The dtl font tools have a long history that actually goes back to the early 1970s, when the digitization of resolution-independent contours started with the invention by Dr. Peter Karow (on the photo above together with Hermann Zapf) of the ikarus format. After all, even the newest font editor, FoundryMaster, has ikarus technology under the hood.
In the ﬁrst decades of digital typography the type libraries of the major companies in the type market, for example Monotype, Linotype, Berthold, and itc, were manually (‘hand’) digitized in the ikarus format using a lens cursor with tablet.
After all, ikarus is an advanced high-resolution format from which proprietary formats for different typesetting systems could be generated. The ‘large’ ikarus system runs (stilll) under unix, as shown on the image above.
In the course of time siblings of the unix version were developed for Mac os (Ikarus m) and dos (Ikarus d, see above).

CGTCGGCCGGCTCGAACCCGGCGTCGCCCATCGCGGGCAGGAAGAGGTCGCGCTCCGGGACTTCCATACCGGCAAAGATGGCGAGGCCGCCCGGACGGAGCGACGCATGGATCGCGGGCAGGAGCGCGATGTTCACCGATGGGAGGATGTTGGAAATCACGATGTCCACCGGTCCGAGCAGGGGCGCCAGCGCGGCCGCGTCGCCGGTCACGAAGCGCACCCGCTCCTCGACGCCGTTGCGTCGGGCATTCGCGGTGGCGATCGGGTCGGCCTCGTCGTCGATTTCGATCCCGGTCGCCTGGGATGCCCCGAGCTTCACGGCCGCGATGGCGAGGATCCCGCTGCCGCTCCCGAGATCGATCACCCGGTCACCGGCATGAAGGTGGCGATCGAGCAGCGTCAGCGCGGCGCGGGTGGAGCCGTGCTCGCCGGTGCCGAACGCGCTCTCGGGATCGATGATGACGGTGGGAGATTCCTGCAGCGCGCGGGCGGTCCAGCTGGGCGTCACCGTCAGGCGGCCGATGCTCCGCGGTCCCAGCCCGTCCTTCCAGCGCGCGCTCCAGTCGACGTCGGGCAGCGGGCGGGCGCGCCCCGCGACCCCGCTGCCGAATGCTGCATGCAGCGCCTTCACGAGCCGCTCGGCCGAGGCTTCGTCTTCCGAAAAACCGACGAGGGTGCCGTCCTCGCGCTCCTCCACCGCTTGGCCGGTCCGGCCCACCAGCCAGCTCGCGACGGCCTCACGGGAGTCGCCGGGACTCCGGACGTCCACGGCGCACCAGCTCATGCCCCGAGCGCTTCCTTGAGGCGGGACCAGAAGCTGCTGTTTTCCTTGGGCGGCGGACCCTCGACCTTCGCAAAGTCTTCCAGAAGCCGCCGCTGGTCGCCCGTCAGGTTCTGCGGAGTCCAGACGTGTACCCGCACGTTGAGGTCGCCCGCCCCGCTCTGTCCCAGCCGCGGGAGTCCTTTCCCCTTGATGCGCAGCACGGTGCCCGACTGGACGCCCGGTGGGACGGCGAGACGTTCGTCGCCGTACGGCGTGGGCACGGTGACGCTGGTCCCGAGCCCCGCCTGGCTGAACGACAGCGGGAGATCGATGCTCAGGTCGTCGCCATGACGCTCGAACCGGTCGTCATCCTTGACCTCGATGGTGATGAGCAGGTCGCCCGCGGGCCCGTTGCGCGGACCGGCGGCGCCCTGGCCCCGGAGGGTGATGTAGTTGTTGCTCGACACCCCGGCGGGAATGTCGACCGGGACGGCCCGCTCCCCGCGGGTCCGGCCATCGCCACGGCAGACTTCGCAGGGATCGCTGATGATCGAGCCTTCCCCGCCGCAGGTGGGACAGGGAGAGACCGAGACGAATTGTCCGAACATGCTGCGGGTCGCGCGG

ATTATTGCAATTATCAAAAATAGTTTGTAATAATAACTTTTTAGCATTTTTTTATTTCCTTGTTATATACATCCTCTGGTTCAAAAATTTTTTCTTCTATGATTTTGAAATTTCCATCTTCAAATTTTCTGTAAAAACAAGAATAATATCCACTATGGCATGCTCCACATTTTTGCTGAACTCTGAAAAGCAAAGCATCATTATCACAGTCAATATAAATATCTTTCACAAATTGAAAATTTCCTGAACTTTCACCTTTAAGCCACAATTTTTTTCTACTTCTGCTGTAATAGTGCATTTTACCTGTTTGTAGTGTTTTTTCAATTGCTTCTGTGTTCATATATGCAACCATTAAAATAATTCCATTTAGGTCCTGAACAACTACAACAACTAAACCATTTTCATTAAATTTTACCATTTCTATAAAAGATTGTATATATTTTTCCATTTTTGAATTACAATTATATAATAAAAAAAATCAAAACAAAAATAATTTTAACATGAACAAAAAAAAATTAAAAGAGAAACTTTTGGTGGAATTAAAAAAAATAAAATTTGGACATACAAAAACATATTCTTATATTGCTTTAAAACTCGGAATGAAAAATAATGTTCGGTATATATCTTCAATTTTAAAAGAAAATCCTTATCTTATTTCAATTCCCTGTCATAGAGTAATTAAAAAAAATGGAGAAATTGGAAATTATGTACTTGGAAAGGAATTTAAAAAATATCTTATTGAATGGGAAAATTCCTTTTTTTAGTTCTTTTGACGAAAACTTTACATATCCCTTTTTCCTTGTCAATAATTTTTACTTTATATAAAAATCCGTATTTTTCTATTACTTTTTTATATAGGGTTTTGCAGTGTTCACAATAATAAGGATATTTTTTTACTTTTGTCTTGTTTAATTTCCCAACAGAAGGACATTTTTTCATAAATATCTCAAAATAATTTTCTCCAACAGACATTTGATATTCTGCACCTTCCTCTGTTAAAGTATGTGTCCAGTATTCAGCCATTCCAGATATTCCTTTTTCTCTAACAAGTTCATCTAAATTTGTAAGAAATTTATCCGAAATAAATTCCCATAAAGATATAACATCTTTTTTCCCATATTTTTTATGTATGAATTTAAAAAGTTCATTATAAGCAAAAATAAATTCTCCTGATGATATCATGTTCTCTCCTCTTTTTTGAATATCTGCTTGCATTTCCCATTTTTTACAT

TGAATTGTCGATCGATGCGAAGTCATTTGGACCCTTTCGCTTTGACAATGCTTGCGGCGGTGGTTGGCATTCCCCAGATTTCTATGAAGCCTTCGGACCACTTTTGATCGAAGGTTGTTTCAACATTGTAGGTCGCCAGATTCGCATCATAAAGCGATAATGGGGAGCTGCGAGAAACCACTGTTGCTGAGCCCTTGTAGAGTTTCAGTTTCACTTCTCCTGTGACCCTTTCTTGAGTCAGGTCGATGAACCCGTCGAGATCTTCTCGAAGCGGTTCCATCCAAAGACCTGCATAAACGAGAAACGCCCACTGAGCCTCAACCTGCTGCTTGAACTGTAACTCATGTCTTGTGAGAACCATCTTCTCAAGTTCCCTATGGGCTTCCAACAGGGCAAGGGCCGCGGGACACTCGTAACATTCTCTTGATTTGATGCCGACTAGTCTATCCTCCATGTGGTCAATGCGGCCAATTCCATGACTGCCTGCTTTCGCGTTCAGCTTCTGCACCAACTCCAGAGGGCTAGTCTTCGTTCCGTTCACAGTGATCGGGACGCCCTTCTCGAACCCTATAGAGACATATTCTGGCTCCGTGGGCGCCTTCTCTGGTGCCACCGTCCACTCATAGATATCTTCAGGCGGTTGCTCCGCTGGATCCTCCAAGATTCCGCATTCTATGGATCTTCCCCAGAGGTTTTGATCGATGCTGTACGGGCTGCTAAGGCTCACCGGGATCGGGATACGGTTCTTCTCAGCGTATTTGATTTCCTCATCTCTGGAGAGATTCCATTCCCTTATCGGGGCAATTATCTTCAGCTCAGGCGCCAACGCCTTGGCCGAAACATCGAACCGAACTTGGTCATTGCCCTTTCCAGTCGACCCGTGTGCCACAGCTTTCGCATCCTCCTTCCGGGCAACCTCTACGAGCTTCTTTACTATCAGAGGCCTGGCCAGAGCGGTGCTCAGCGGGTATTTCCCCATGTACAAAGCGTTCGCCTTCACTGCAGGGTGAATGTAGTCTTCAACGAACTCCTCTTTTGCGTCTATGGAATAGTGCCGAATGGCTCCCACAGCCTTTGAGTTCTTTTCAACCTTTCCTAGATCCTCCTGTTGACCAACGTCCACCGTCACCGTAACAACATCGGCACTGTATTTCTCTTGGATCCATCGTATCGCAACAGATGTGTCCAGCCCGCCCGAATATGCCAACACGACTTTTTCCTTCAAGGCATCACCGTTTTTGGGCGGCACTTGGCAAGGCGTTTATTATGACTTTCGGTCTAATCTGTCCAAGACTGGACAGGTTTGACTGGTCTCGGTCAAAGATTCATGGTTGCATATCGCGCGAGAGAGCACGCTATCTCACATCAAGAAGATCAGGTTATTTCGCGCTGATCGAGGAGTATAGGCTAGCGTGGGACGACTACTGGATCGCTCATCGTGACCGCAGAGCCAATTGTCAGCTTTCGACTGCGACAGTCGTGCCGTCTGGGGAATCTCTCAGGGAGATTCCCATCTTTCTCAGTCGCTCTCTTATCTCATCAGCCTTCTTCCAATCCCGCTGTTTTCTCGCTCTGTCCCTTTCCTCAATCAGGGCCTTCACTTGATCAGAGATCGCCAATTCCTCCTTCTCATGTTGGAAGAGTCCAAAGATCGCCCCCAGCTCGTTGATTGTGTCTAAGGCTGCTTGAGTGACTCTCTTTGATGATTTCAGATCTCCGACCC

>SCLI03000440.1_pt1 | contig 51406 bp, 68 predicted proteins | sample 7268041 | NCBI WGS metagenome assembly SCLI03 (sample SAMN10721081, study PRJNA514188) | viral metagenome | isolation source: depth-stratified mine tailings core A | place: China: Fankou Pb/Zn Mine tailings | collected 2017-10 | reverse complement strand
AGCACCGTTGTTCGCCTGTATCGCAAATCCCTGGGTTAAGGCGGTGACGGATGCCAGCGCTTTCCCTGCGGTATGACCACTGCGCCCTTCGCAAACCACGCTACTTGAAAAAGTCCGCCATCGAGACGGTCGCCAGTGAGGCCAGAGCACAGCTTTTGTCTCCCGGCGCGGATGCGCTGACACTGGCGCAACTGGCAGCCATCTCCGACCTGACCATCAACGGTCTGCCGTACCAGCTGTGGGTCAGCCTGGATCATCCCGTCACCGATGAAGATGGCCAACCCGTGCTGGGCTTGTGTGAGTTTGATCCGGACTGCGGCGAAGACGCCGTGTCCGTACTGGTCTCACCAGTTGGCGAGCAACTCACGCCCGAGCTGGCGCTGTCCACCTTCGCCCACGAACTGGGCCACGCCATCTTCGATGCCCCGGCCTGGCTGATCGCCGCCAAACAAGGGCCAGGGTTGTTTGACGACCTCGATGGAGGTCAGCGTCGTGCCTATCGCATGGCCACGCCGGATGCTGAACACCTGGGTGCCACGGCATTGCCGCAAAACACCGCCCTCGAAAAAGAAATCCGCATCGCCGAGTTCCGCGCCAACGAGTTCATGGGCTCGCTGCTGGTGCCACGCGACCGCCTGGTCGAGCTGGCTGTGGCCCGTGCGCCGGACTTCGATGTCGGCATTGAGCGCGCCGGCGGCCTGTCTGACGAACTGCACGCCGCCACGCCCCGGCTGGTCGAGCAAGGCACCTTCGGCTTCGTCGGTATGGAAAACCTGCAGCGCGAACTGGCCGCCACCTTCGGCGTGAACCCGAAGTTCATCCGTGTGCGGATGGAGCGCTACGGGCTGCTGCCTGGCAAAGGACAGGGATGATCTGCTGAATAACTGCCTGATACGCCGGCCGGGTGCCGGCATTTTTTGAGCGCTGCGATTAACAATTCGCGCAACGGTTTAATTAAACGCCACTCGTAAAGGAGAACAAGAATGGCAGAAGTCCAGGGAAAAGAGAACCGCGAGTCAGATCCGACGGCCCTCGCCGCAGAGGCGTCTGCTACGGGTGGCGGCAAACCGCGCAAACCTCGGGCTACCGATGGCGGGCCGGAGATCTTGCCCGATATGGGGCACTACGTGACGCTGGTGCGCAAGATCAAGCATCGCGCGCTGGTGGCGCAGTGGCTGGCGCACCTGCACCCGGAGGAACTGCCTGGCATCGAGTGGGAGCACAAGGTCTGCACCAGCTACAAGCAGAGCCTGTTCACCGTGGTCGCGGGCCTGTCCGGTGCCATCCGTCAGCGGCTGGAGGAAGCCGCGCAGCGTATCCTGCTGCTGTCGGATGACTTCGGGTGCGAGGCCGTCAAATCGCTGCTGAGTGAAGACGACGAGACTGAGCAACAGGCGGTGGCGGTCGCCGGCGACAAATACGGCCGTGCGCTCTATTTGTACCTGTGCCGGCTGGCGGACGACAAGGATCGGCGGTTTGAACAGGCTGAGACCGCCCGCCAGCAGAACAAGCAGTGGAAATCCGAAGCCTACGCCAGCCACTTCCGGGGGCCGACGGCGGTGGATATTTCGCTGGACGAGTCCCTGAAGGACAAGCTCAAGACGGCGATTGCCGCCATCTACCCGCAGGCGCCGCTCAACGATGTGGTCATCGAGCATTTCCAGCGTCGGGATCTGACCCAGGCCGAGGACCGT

FoundryMaster’s precursor, dtl FontMaster, was developed for Mac os and Windows. It was presented at the ATypI Copenhagen conference in 2001, the same year in which Apple released Mac os x (nowadays macOS).
Unfortunately Microsoft never updated the mfc compiler to support Mac os x, so only Mac os 9 and Windows versions could be delivered.
The ﬁrst (semi-)professional font-production tools used at the Dutch Type Library were Ikarus m for manually digitizing analog artwork in 1987, and Fontographer for editing cubic Bézier splines roughly a year later. However, both applications lacked the control and the batch functionality that was required for the production of the dtl fonts. Hence, together with the developers at urw in Hamburg the production of proprietary tools started midst 1990s.
Eventually the FontMaster modules became more and more powerful and polished. Much of the functionality has been ported to the new FoundryMaster, to which also brand-new functionality has been added.
The development team of the font tools presented on this site is probably one of the oldest in the metier. On the photo (rtl): Jürgen Willrodt, Axel Stoltenberg, Hartmut Schwarz, and Frank E. Blokland.